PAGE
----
'The Chosen' Choose To Play It Safe
There’s this thing in Judaism. The text says one thing, but it also says another. The translation for a word is best in the old context, but the new one has its merits too.
Elu v'elu divrei elohim chayim. These and also those are the words of the living God. It’s not just that they can coexist. It’s that they must.
That’s the thick webbing in whichThe Chosen finds itself on Long Wharf Theatre’s main stage, where it is playing through Dec. 17. Adapted by Aaron Posner from the novel by Chaim Potok, it is a thoughtful meditation on midcentury American Jewry—and a story that is at once about fathers and sons, fathers and fathers, unlikely male friendships, and making the choice to find your faith, or let it go. Or, to let it go after finding it.
The play opens on the year 1944, in a Brooklyn that is at once very different and very much the same as it is today. On a baseball diamond—because really, what could be more American?—Reuven Malter comes face-to-face with Danny Saunders, a rival whose father is the Reb or Tzaddik at a nearby schul. Malter’s own father is writer and Talmudic scholar David Malter, whose brilliance is outshone only by his stance far to the left of center. Which is not, we learn, always the right side of history.
They are a pair of paradoxes: Orthodox versus Hasid, short-sporting versus fully covered and capped, bubbly versus mechanical, Zionist versus not. In Saunders’ eye, Reuven Malter is an apikoros—a skeptic. a less-than-true believer. So it is not a great surprise when Danny swings at a hard pitch, which goes right for Reuven’s eye. No surprise, either, that he doesn’t miss.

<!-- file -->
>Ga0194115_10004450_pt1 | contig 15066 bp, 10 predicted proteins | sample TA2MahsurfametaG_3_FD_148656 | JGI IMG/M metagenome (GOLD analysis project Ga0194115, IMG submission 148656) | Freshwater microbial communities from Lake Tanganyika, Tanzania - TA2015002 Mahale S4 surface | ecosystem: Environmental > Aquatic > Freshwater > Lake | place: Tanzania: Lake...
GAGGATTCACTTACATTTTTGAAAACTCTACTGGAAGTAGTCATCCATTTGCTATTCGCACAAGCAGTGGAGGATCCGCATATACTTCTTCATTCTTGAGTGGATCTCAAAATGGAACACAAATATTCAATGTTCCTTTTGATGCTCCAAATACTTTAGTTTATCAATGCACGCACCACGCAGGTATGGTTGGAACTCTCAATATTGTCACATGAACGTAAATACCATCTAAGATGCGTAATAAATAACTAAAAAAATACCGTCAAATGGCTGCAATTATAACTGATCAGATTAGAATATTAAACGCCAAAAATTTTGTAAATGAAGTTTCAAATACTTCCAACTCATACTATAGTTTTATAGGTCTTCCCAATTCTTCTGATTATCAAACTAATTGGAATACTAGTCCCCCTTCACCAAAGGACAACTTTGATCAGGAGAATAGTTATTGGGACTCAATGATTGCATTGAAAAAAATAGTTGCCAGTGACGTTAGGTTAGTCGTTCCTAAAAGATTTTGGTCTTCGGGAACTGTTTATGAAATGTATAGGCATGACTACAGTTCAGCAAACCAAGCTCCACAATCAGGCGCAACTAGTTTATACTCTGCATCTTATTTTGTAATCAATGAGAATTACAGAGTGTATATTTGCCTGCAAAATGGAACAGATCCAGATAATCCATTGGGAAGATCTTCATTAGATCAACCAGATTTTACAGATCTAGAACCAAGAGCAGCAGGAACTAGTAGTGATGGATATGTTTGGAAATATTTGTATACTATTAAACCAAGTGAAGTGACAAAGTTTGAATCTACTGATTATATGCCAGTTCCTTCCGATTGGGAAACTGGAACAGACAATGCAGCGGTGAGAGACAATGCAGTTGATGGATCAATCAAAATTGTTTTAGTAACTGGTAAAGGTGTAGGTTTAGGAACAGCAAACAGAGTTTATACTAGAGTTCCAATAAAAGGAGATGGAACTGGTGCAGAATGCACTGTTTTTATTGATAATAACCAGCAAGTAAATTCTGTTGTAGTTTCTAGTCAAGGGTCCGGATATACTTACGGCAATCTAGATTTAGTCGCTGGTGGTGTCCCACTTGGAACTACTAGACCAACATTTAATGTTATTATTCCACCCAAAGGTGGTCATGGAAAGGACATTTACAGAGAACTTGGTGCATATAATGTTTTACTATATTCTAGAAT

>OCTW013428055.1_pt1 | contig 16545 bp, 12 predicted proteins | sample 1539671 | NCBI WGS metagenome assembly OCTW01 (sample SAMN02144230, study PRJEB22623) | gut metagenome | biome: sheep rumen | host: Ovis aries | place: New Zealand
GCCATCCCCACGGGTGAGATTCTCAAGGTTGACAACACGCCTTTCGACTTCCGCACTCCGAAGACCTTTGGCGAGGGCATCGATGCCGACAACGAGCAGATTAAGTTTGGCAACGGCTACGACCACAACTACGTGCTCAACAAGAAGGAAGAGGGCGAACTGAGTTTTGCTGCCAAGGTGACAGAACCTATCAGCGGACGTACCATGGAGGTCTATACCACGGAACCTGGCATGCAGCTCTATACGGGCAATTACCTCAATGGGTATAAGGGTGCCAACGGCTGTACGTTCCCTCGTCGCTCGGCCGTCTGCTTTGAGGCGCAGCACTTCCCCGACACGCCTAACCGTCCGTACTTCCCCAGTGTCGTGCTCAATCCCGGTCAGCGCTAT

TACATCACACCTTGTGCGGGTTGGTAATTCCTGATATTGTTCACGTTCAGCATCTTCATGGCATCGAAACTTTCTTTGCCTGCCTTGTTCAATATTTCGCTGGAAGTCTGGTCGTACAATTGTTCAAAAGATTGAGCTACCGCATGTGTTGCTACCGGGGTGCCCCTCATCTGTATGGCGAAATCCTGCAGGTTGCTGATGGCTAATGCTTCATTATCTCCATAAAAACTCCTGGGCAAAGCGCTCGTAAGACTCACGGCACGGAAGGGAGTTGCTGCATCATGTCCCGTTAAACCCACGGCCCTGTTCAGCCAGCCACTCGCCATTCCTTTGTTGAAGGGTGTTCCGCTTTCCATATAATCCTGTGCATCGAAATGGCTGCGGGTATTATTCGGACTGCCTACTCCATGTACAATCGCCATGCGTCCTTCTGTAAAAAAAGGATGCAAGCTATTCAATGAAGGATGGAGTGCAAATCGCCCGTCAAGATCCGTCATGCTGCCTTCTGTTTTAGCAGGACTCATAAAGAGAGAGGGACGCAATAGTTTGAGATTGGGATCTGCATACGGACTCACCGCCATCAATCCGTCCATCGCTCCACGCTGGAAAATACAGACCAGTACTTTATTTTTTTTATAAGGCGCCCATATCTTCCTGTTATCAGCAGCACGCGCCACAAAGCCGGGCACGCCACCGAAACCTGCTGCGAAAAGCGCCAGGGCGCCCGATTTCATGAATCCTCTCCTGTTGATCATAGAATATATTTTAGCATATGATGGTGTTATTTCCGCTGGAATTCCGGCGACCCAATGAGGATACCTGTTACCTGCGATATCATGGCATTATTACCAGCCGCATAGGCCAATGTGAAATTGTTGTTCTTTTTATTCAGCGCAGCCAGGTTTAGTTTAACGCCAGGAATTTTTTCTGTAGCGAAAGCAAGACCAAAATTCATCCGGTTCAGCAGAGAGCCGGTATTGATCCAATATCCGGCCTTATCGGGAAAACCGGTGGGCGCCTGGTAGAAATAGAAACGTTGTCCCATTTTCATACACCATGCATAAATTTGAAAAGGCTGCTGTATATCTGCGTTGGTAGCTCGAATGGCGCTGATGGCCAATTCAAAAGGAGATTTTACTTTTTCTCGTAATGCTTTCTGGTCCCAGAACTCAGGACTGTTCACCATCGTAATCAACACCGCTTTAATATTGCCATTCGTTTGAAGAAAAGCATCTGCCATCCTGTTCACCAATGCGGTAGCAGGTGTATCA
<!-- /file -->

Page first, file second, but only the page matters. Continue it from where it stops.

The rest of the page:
The injury marks the beginning of an unlikely friendship for the boys, a chance for them to learn about whole other worlds that live inside one faith. Together, they see each other through major life moments, from learning about the Holocaust’s magnitude to choosing their respective courses of study.
There’s so much that the play hits right on the nose. As Danny Saunders, Ben Edelman is outstanding, becoming the straight-edged, near idiot savant that his character demands. Edelman summons a quiet and unexpected strength—no task is too challenging, or too risky, for Danny. His face, and not his lines, carry this communication: It contorts, it washes with relief, it simmers with a red-hot contempt.
Face first, he dives into secular and scientific books, which are forbidden to him. In a way that is as cute as it is inspiring, he devours the knowledge within and isn’t sure where to put it. As we watch him wind ravenously around Crime and Punishment to works by Sigmund Freud, we find ourselves rooting for him to find a world outside of Hasidism, but also (and maybe surprisingly) rooting for the world that made him who he is.
So too with George Guidall, who plays Reb Saunders. Perhaps more interesting than Reuven’s jocular relationship with his father is the Reb’s with Danny, as the two orbit each other like speechless, cool planets. It’s a solitude filled with quiet pain and compassion, reaching even the recesses of Guidall’s deep voice when he explains its root cause. But it is also one that Posner has set up with great complexities. If Reb Saunders is teaching his son to listen to the silence, he’s teaching us too.
That’s not to say Reuven’s paternal relationship isn’t interesting—it’s just more expected, which we learn comes with its own problems. Steven Skybell gives a fiery performance as David Malter, both crippled and made pragmatic as the news of the Holocaust grows darker and darker, and he fixates on the idea of a true Jewish homeland.
He, like Edelman, is an actor for whom performance is a full-body sport: he throws himself into each sequence (sometimes it’s a little schmaltzy, but mostly it’s admirable) with great gusto, and has a certain way of tugging the heartstrings while being an insistent, self-righteous jerk. As Reuven, Max Wolkowitz shoulders this great passion, simultaneously lifted up on and condemned to loneliness by his father’s beliefs.